With the help of other amateur fungi enthusiasts, I have established that the most recognisable physical difference (for amateurs) between Suillus luteus and Suillus granulatus is the presence or absence of a ring or annulus.
Freshly emerged Suillus luteus have a gelatinous coating
Suillus luteus (commonly called Slippery Jack) is mychorrhizal with various exotic conifers, meaning that it forms a symbiotic relationship with pines. Therefore, people who are fond of eating wild mushrooms can often pick up a feed (yes, they are reported to be edible) amongst, or on the outskirts, of pine plantations. However, I can not vouch for their palatability. Both Suillus luteus and Suillus granulatus were introduced to Australia from Europe with exotic trees.
Caps are convex (dome-shaped) at first, and very glutinous (jelly-like). They flatten as they mature, reaching a diameter of up to 150mm, and are viscid (sticky or slimy).
The partial veil tears away from the cap
Pores are yellow, aging to a dirty yellow. A brown annulus forms on the upper portion of the stem, sometimes falling off leaving a purplish brown band or stain. The white or cream stem (or stipe) is covered in fine brown speckles. Spore print is yellow-brown.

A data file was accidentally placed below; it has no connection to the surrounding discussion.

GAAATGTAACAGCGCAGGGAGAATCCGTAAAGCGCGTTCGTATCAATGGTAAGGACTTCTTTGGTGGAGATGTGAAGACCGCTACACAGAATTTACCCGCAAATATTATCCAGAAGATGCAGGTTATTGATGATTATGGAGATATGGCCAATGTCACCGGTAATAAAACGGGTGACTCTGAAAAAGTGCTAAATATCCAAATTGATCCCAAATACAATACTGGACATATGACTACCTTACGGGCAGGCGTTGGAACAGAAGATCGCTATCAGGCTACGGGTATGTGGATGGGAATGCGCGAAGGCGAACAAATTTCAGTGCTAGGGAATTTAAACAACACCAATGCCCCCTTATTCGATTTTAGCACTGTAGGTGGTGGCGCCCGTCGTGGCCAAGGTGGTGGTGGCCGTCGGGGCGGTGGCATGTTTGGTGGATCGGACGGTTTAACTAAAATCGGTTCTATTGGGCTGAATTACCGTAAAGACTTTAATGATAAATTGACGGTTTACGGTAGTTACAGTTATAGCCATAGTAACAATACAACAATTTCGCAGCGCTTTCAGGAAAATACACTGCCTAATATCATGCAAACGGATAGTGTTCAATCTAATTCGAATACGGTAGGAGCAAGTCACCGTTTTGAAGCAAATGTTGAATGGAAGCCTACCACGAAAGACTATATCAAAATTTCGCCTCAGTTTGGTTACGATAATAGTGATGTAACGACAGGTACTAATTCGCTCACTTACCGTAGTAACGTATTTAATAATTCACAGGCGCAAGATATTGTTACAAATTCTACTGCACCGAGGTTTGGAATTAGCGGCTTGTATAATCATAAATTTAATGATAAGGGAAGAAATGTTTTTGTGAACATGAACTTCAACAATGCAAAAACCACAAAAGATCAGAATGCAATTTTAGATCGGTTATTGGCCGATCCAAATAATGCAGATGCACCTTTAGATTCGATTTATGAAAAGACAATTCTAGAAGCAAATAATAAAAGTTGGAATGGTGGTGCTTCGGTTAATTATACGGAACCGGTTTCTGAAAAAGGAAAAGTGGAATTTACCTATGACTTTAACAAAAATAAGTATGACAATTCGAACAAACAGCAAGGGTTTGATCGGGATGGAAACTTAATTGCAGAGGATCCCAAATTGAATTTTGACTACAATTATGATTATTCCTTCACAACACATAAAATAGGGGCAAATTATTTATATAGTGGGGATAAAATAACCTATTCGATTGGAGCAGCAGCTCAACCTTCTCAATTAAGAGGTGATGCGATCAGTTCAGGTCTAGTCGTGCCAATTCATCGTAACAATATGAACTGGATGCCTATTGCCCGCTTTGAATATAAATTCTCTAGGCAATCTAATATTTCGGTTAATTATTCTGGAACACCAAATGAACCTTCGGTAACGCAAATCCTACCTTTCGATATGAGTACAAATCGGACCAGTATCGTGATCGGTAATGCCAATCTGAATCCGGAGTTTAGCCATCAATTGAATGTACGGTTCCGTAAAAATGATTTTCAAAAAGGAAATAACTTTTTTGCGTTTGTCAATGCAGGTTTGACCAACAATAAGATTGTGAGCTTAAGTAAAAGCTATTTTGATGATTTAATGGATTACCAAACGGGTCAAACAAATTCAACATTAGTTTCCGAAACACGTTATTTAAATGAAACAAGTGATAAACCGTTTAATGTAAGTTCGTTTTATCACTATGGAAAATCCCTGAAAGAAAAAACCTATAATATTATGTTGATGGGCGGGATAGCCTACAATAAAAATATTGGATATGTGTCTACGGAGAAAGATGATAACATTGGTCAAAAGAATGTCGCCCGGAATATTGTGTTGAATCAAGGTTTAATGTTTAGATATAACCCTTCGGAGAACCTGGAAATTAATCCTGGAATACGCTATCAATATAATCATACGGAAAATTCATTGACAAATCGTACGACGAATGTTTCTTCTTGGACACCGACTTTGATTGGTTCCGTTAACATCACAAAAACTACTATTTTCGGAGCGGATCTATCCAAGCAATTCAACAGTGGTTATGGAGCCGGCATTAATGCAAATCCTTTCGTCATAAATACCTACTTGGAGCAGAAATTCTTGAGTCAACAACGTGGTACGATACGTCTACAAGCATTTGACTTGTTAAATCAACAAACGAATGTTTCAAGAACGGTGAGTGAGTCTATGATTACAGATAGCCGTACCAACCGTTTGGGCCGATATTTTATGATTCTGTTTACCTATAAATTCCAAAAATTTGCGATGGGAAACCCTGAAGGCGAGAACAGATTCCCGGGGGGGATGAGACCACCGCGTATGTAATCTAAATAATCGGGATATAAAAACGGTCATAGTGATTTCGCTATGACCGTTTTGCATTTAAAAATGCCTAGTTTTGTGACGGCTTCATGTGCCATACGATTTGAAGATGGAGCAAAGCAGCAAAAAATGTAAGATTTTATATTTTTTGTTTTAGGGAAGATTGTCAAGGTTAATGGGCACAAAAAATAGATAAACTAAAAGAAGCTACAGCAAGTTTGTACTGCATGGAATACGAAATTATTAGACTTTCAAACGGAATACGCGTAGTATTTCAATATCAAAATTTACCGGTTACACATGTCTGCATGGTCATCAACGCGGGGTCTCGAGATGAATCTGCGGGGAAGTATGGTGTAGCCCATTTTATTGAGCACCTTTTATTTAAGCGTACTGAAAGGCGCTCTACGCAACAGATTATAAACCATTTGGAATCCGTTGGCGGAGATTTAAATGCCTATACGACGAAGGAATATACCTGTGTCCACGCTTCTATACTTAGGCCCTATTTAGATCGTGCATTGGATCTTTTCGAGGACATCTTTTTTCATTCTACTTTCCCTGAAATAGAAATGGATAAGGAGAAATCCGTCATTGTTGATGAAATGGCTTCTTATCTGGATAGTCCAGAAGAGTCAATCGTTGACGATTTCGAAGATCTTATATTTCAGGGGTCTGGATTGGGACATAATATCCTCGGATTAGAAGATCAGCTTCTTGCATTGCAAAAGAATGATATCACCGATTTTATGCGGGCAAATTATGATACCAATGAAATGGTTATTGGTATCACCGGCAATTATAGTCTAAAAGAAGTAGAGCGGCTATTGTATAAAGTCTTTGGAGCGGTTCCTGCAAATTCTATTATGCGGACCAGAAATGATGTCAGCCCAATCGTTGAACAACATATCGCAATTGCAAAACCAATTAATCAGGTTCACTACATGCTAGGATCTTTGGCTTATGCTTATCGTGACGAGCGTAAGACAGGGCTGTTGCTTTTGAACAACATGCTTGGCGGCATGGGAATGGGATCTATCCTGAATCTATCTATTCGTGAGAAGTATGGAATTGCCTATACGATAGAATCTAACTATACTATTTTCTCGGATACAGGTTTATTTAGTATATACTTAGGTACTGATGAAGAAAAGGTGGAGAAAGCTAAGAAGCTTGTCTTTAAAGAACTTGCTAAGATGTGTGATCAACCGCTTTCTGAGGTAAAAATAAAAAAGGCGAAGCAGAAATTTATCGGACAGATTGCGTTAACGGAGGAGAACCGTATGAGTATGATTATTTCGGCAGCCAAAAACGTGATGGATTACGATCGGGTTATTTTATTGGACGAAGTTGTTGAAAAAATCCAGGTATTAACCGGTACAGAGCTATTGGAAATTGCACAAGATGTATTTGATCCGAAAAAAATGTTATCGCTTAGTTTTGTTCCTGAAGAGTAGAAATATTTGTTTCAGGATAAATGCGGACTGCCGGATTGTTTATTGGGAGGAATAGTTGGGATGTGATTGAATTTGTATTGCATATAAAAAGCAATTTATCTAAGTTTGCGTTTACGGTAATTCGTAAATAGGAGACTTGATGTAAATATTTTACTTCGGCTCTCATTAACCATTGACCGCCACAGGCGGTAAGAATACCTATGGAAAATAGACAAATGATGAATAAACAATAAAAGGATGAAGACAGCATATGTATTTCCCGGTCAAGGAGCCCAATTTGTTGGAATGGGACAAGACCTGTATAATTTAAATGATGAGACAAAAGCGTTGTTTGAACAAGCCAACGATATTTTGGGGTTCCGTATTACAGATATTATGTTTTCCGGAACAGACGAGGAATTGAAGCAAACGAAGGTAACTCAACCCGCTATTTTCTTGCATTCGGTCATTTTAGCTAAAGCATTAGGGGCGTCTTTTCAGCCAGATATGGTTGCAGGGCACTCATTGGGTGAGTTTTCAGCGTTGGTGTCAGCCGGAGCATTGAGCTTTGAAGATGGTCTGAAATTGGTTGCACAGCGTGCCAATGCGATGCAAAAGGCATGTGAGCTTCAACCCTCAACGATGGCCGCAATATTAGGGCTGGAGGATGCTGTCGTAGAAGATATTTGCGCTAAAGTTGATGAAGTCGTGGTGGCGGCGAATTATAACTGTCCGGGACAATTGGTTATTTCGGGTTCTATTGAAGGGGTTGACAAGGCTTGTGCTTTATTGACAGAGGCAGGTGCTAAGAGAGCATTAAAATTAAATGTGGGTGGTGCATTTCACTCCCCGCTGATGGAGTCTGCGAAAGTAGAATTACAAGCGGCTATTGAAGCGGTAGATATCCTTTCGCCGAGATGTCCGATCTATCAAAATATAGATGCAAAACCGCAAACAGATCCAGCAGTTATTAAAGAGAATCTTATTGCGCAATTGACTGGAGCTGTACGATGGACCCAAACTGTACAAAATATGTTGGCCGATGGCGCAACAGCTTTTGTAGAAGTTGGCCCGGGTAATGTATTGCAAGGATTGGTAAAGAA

Speckled stem and remnants of a ring
Yellow pores age to a dirty yellow, and flesh is pale yellow
My sightings of Suillus luteus
[This will be updated with new sightings]
Hanging Rock, NSW - in and around pine plantations - Mar, Apr, May.
Mount Royal National Park - under exotic pines - Jun.
I encountered collectors in pine plantations of Hanging Rock. They sliced the fungi and spread them out to dry.